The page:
Way, way back in January 2015, I proposed an addition to then-governor Peter Shumlin’s executive team: the post of Shitkicker-In-Chief. “The duties would include pointing out the flaws in administration reasoning, deflating egos when necessary, and the occasional loud guffaw,” I wrote.
Despite his brush with electoral disgrace in the 2014 election, Shummy quickly reverted to the kinds of bad habits that helped derail his once-promising administration: “One of his worst is his almost-complete inability to admit that he was wrong about something — even if it’s something trivial. It makes him appear small-minded, overly defensive, duplicitous, and condescending.”
Gee, that sounds a hell of a lot like his successor, doesn’t it? Phil Scott, the former Nice Guy, is now prone to dismiss any questioning of his Covid policy, make demeaning remarks about those who disagree with him, and make transparently false statements. (His latest: his contention that he hasn’t changed his position on emergency housing when, in fact, he’s shifted considerably from his former demand that the program be ended by a date certain.)
So, it’s time for Scott to hire a shitkicker. He needs someone willing to tell him inconvenient truths such as “You’re wrong” or “That’s stupid” or “Bullshit, Mr. Governor.”
The job would come with hefty requirements: Political savvy and experience, and absolute fearlessness. A good S-I-C fears not for their tenure and doesn’t give a good goddamn if they offend the boss. They wouldn’t necessarily have a policy axe to grind; it’s got to be all about keeping the governor from becoming arrogant and disconnected. In the vernacular, believing that his shit don’t stink.
Phil Scott is clearly getting to that point, if he hasn’t already arrived. A good S-I-C would tell him to start acknowledging the pain and loss of Covid victims and their loved ones. A good S-I-C would push him out of the Pavilion Building for a face-to-face with the homeless advocates who continue their public protest for a cmoprehensive emergency housing program.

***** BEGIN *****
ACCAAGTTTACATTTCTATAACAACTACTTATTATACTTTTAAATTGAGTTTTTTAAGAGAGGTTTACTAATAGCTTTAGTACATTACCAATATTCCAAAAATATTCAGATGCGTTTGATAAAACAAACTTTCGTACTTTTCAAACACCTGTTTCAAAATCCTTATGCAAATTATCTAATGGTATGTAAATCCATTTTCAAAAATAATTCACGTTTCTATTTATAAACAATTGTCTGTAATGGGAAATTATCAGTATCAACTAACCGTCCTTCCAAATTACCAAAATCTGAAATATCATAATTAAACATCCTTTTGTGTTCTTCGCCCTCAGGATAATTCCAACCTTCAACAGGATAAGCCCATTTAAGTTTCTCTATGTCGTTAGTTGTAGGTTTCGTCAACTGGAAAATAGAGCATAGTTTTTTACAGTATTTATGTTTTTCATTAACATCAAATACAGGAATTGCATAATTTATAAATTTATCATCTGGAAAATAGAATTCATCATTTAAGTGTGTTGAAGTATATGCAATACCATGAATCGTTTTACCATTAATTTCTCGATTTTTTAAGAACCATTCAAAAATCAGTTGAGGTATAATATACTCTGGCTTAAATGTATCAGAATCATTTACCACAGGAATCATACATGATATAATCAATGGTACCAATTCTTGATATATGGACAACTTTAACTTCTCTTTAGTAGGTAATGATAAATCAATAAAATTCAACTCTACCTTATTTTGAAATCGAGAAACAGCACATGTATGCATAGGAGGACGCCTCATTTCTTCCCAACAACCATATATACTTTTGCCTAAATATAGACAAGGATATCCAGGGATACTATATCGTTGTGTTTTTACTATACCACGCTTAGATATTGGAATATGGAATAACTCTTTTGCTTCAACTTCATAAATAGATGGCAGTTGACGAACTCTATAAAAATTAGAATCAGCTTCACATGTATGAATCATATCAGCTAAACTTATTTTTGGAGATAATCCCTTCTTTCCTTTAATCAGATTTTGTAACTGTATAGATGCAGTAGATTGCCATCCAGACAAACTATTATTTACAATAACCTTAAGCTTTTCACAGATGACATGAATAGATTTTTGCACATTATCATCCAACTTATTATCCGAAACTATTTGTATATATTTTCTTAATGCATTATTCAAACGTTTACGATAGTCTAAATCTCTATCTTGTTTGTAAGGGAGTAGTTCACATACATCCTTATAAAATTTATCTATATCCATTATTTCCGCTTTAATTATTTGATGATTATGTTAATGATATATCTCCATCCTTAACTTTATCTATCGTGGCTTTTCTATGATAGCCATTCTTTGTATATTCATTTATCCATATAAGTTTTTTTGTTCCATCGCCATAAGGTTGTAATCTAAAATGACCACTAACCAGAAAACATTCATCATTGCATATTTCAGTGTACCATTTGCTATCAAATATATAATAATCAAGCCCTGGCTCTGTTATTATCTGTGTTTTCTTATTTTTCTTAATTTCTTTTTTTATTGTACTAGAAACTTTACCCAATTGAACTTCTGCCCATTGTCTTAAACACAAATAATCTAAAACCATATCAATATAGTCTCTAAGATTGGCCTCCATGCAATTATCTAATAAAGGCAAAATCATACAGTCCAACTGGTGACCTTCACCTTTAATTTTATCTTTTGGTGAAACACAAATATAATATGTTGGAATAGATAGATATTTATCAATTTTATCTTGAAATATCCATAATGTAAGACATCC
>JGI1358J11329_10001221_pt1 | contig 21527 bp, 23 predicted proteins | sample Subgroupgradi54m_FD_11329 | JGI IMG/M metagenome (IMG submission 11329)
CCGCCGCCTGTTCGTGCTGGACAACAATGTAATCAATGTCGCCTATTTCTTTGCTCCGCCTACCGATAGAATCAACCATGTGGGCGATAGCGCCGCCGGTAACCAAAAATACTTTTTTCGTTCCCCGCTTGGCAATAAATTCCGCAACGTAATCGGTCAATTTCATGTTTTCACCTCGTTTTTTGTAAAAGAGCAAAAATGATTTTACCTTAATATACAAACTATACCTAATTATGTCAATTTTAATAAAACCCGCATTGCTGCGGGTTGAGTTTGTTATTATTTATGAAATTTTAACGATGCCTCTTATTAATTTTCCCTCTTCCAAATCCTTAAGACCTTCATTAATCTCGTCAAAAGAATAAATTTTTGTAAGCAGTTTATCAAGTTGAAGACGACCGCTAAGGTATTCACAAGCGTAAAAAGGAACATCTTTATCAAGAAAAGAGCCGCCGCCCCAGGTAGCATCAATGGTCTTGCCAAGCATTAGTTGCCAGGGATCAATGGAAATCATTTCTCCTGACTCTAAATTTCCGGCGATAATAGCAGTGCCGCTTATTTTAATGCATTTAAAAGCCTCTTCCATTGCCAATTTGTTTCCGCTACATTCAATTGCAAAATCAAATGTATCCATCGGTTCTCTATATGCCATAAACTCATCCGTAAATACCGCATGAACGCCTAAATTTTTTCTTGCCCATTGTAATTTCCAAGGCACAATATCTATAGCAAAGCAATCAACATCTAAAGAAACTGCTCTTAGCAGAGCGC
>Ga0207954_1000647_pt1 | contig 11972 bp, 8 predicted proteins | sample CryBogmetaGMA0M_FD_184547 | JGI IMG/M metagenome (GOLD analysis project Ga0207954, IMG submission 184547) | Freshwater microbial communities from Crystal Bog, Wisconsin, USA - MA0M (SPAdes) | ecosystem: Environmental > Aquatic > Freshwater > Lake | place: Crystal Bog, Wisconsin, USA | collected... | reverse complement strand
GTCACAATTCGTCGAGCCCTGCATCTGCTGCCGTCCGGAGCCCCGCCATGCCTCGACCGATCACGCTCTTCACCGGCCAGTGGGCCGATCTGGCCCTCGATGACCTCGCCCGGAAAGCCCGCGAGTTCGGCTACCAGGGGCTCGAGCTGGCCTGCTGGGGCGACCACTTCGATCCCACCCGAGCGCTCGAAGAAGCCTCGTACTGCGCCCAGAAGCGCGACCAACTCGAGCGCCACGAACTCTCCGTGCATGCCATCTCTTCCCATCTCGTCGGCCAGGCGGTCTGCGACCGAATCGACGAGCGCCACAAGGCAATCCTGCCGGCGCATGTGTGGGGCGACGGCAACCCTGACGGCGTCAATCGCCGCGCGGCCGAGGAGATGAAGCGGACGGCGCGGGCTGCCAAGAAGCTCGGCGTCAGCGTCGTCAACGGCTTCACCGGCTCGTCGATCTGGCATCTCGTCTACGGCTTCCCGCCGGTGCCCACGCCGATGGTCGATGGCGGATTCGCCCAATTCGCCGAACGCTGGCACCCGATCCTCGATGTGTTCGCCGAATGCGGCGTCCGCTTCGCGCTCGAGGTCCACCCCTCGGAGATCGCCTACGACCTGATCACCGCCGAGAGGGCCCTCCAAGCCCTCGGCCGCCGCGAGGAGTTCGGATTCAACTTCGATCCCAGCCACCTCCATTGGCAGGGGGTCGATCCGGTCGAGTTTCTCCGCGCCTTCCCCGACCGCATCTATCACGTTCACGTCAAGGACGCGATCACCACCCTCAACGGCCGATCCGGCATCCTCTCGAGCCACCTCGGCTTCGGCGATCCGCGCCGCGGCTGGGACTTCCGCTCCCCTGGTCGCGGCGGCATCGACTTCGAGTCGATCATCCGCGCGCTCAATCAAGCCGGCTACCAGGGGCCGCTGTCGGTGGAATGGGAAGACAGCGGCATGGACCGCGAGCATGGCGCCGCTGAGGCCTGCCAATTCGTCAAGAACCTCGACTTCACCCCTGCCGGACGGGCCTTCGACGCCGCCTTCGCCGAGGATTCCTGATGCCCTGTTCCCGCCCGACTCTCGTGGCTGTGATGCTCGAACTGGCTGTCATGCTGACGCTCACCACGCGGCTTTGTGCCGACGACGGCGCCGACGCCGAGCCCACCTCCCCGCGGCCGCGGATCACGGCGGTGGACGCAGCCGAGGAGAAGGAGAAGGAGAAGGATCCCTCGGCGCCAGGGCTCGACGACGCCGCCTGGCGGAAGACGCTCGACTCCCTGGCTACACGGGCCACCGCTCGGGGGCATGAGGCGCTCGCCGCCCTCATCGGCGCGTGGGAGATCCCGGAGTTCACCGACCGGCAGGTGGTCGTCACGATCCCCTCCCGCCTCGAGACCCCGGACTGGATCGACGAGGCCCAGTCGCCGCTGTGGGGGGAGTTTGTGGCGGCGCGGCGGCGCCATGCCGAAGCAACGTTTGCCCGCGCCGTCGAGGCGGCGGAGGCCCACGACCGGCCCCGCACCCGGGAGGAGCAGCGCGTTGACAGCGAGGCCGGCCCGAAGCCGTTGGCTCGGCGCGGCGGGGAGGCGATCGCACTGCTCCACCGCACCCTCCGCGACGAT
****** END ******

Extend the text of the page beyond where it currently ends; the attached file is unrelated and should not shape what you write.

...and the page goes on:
Mind you, he wouldn’t have to change his policy. He’d simply have to make himself available and a tiny bit vulnerable. But surely the man who speeds around the tight corners of Thunder Road shouldn’t fear a few harsh words from Brenda Siegel or a bit of despair from a grieving spouse. He needs to show that he cares. That quality has been absent lately.
Every officeholder eventually falls victim to the syndrome. It’s why senior officeholders (such as my list of state senators we could do without) keep running for re-election even when they become best-known for erratic behavior or falling asleep on the job. After almost five years on the job and two walkover re-election victories, Scott is losing the common touch that led to his success.
He needs a shitkicker. It’ll never happen, more’s the pity. Any politician who needs a shitkicher would never, ever, ever put up with one. Maybe it should be a constitutional office.